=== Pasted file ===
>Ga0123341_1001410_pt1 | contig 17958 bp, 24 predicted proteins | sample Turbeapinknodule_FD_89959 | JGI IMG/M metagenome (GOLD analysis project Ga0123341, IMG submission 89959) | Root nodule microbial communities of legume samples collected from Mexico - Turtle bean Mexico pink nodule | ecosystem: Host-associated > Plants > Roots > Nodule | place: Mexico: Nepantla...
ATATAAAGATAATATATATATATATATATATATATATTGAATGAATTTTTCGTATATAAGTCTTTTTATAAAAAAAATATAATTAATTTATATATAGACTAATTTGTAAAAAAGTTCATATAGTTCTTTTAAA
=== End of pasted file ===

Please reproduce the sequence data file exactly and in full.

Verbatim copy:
>Ga0123341_1001410_pt1 | contig 17958 bp, 24 predicted proteins | sample Turbeapinknodule_FD_89959 | JGI IMG/M metagenome (GOLD analysis project Ga0123341, IMG submission 89959) | Root nodule microbial communities of legume samples collected from Mexico - Turtle bean Mexico pink nodule | ecosystem: Host-associated > Plants > Roots > Nodule | place: Mexico: Nepantla...
ATATAAAGATAATATATATATATATATATATATATATTGAATGAATTTTTCGTATATAAGTCTTTTTATAAAAAAAATATAATTAATTTATATATAGACTAATTTGTAAAAAAGTTCATATAGTTCTTTTAAA